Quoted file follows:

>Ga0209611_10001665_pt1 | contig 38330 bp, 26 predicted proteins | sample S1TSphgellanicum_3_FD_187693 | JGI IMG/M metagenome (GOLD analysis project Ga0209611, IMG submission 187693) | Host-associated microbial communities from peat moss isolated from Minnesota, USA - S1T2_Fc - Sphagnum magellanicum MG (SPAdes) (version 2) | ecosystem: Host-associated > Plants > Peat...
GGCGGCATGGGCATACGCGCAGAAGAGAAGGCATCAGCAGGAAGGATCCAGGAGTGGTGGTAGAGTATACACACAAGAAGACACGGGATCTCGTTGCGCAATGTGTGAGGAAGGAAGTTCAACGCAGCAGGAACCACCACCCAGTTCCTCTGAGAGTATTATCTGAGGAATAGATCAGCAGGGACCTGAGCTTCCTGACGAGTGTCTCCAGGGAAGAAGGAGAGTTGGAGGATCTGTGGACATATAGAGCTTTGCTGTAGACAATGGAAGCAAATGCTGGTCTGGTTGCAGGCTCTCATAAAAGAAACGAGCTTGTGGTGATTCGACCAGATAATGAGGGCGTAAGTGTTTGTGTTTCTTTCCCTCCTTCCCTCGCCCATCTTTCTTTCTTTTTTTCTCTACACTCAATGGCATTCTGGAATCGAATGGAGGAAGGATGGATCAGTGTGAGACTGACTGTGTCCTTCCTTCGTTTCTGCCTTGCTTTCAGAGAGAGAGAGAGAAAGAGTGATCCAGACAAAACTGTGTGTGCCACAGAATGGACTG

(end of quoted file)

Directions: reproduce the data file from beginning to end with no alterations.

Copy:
>Ga0209611_10001665_pt1 | contig 38330 bp, 26 predicted proteins | sample S1TSphgellanicum_3_FD_187693 | JGI IMG/M metagenome (GOLD analysis project Ga0209611, IMG submission 187693) | Host-associated microbial communities from peat moss isolated from Minnesota, USA - S1T2_Fc - Sphagnum magellanicum MG (SPAdes) (version 2) | ecosystem: Host-associated > Plants > Peat...
GGCGGCATGGGCATACGCGCAGAAGAGAAGGCATCAGCAGGAAGGATCCAGGAGTGGTGGTAGAGTATACACACAAGAAGACACGGGATCTCGTTGCGCAATGTGTGAGGAAGGAAGTTCAACGCAGCAGGAACCACCACCCAGTTCCTCTGAGAGTATTATCTGAGGAATAGATCAGCAGGGACCTGAGCTTCCTGACGAGTGTCTCCAGGGAAGAAGGAGAGTTGGAGGATCTGTGGACATATAGAGCTTTGCTGTAGACAATGGAAGCAAATGCTGGTCTGGTTGCAGGCTCTCATAAAAGAAACGAGCTTGTGGTGATTCGACCAGATAATGAGGGCGTAAGTGTTTGTGTTTCTTTCCCTCCTTCCCTCGCCCATCTTTCTTTCTTTTTTTCTCTACACTCAATGGCATTCTGGAATCGAATGGAGGAAGGATGGATCAGTGTGAGACTGACTGTGTCCTTCCTTCGTTTCTGCCTTGCTTTCAGAGAGAGAGAGAGAAAGAGTGATCCAGACAAAACTGTGTGTGCCACAGAATGGACTG